To address this, Chicago’s Department of Innovation and Technology built an algorithm to analyze the city’s publicly available data and predict which eateries would be most likely to violate health codes. Not only did the algorithm identify violations faster than the traditional way — 7.5 days earlier, to be exact — it was designed in a way that made it easy for other cities to replicate.

However, only one city has followed suit so far. We should remember that even with Chicago’s model, such an endeavor requires a lot of work. However, making the code and method freely available is a vital first step.

Data Tells a Story: helping the poor, predicting a hit song, defining happiness

singer

We at Inform believe that data tells a story, across all industries, and every week we round up the most interesting ones. This week: helping the poor, predicting a hit song, defining happiness.

An Army Of Data Just Joined The War On Poverty

To get a better idea of the needs of the poor in real-time and to direct resources more efficiently, university researchers and the Salvation Army have partnered to develop the Human Needs Index.

The index goes beyond just income or unemployment rates by looking at several measures of poverty based on services used and requests for assistance at Salvation Army locations across the country.

As a result, the index can show changes in regional or seasonal needs. For instance, the researchers noticed a big spike in energy-related needs in April. This was because utility companies are often forbidden from shutting off power during the winter months and simply wait until springtime to do so.

Cities Using 311 Data in Novel Ways Discover Drawbacks

Somerville, MA, New York City, and Chicago are just a few cities leveraging data collected from non-emergency 311 calls to make public works improvements. Somerville used its call-ins about rat sightings to cut down on the rodent population while New York uses 311  data to target unauthorized uses of apartments. Meanwhile, Chicago is looking into restaurants with public health violations.

However, there are some gaps, and addressing the differing behaviors of varying demographics might address such gaps. For example, immigrants might be less likely to phone in non-emergency complaints; in some neighborhoods, people may choose to resolve conflicts themselves; renters are less likely to call in issues like damaged trees; and senior citizens might be more inclined to dial 0 as opposed to 311.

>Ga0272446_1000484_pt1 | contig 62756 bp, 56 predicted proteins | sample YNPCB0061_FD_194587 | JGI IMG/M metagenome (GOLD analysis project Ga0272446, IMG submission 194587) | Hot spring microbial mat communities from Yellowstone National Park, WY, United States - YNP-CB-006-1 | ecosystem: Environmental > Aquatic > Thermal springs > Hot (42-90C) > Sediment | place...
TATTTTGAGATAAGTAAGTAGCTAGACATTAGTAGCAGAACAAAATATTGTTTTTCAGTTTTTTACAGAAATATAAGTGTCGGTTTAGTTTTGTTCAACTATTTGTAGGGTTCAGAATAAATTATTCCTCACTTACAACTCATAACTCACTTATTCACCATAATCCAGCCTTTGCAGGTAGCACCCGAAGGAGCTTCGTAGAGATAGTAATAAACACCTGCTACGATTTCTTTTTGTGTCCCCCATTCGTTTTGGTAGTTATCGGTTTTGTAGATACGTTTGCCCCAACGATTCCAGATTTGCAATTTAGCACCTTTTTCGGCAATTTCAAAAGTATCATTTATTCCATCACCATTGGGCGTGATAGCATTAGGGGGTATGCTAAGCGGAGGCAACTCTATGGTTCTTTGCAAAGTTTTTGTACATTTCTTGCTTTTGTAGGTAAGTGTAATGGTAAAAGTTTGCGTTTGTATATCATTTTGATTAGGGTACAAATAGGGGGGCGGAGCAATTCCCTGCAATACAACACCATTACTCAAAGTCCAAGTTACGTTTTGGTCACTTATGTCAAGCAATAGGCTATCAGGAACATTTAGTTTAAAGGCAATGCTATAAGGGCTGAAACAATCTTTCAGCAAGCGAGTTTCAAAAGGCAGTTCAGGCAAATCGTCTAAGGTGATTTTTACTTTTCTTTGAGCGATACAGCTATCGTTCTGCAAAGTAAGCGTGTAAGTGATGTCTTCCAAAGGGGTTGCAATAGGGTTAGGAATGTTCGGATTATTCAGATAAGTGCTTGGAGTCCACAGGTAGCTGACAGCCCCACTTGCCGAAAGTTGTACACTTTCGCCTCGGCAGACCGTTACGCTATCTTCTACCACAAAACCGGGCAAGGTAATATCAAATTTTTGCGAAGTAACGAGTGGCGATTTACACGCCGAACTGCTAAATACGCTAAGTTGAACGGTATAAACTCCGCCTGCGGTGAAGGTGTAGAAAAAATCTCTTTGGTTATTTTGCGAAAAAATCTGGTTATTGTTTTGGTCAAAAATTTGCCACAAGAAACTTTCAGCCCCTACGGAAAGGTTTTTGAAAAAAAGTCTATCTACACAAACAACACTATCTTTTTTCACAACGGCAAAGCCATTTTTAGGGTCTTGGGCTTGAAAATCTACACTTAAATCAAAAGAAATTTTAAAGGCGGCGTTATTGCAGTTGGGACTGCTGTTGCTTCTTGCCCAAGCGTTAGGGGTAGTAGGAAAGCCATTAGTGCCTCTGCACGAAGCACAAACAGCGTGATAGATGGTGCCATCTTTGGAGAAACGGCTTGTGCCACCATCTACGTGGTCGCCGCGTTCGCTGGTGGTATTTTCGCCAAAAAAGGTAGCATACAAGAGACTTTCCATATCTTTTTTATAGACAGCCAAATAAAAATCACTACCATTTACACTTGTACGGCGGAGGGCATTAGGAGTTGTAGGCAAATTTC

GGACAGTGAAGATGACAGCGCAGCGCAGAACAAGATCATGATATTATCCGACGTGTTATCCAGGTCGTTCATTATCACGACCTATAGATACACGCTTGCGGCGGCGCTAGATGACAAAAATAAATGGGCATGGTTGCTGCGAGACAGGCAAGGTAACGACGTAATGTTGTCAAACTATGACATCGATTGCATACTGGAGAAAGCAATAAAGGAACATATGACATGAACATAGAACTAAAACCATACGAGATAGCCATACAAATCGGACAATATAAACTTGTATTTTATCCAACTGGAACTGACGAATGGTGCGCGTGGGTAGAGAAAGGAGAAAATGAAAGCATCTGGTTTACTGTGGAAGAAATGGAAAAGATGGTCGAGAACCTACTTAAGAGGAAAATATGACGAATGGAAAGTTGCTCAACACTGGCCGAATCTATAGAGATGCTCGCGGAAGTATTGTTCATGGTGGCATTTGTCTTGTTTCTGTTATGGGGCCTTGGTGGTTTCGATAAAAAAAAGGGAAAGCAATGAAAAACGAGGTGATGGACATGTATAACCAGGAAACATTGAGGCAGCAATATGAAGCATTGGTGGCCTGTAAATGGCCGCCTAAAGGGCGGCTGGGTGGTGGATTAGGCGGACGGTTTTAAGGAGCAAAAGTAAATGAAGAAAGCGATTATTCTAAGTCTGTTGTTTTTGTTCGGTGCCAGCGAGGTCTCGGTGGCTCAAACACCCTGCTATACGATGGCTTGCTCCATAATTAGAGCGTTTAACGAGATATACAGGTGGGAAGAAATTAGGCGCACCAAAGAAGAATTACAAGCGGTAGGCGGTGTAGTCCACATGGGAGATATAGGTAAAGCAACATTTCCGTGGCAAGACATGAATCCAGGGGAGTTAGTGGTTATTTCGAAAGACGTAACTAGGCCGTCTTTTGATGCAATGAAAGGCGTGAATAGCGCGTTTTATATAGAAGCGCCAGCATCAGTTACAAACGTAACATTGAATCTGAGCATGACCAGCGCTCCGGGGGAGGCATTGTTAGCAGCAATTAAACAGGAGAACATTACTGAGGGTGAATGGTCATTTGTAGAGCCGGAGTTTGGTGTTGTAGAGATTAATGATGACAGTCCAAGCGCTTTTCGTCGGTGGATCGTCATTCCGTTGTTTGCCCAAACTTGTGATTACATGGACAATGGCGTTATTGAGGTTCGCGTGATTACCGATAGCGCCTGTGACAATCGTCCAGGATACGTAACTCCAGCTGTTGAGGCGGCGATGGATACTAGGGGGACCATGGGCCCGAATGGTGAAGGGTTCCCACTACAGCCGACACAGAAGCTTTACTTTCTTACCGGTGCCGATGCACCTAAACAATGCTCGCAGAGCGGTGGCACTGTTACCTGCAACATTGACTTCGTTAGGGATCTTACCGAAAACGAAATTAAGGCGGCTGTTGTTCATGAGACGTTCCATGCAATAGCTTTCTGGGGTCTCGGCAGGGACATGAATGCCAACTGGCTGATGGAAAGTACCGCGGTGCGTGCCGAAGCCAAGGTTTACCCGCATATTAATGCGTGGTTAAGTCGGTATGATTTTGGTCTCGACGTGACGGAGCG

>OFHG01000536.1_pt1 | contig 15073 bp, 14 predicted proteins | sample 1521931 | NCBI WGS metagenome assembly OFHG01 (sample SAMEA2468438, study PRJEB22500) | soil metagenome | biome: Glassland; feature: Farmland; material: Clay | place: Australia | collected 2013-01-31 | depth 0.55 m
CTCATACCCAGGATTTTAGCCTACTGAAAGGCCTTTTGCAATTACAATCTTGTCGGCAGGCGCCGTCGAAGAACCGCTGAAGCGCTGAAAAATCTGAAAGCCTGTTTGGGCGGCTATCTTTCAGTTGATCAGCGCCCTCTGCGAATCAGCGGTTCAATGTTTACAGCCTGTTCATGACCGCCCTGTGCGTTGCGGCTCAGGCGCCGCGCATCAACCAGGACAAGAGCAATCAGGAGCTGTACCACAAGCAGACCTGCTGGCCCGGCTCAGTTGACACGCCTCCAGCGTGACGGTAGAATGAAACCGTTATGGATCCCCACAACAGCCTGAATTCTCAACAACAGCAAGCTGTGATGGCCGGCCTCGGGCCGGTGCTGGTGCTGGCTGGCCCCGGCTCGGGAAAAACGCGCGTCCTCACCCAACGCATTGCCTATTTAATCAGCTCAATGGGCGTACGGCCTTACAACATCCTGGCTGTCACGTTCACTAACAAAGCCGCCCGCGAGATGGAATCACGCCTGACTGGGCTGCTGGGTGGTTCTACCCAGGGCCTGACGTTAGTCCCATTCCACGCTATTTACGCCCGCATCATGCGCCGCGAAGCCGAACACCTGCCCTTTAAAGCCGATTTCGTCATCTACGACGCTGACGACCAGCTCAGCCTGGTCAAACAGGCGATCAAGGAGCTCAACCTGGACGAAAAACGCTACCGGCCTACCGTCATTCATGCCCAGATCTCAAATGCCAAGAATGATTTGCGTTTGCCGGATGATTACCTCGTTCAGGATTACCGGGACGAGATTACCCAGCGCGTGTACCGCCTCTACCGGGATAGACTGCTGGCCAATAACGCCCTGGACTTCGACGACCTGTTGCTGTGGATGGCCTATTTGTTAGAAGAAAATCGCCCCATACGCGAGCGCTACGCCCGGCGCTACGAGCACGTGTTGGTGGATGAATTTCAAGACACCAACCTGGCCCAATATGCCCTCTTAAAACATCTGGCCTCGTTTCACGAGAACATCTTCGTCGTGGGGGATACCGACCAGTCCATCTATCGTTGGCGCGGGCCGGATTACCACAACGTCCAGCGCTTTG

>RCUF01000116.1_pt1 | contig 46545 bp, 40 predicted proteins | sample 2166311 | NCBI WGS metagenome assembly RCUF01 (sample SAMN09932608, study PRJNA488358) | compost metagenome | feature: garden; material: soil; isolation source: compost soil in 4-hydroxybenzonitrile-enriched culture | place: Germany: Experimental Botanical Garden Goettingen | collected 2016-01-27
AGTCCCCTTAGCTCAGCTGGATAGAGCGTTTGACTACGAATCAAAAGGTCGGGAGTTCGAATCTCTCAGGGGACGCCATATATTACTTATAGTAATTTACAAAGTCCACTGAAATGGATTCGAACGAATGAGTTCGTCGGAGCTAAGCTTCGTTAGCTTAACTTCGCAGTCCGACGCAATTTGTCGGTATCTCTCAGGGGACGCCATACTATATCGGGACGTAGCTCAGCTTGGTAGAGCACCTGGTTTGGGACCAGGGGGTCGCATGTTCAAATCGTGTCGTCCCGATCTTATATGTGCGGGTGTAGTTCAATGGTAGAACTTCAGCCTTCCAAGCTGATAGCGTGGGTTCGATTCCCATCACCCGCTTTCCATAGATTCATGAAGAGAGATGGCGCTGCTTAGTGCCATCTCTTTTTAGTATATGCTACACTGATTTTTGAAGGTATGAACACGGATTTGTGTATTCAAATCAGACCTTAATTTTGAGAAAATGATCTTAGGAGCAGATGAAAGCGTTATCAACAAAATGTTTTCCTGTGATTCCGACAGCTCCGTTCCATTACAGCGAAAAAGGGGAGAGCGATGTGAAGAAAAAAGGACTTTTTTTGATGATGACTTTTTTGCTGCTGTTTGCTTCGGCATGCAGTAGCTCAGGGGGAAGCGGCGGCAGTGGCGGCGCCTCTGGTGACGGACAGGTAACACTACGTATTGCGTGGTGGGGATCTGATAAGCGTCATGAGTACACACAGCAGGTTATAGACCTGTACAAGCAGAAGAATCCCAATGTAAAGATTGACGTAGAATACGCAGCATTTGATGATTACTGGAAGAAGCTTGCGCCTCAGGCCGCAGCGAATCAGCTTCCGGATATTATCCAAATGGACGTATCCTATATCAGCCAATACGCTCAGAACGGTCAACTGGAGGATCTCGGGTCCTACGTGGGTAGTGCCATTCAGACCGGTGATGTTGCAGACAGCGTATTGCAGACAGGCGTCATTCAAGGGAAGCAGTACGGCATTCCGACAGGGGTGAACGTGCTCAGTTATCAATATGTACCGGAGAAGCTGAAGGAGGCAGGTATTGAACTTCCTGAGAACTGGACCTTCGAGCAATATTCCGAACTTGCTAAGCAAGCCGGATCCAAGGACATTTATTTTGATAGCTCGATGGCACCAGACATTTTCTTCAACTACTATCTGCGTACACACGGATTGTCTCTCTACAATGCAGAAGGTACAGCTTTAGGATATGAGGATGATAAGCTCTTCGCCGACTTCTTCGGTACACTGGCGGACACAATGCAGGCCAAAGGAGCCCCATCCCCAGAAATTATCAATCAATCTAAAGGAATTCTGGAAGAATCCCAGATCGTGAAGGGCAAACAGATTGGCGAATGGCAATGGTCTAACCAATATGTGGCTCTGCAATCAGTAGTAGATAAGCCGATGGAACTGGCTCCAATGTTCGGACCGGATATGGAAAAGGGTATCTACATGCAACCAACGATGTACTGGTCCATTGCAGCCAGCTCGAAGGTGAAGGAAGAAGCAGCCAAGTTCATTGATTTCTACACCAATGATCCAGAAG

4 Ways Gyms Are Using Data To Drive New Members & Enhance the Workout Experience

Need help keeping that fitness New Year resolution? Some gyms are leveraging big data to help their members do just that.

Some customers are being encouraged to use wearable technology so that their stats can be reported back to their personal trainers while they’re not at the gym. Some gyms are creating their own apps, while others’ fitness equipment collects members’ data. Yet others are using their members’ habits and preferences to improve fitness programs, optimize resources, and better target ads and reward programs.

These Students Are Using Data Science to Predict Which Rap Songs Will Become Hits

Data science students at the University of California, Berkeley developed an algorithm to determine if there’s “a science to creating a blockbuster rap,” says Mic, and found that indeed there is.

The student researchers found that the biggest factor for a song’s success was the amount of profanity — the more the better. Another perhaps more surprising factor is variety in theme. A song that explores lyrical themes beyond the rapper’s lifestyle tend to be more successful.

The students also discovered the most popular locations, with New York, Los Angeles, Atlanta, and Chicago topping the list, as well as the most popular brands, including Bentley, Porsche, Apple, and Twitter.

What is #happiness? One Brooklyn artist is using Instagram data to figure it out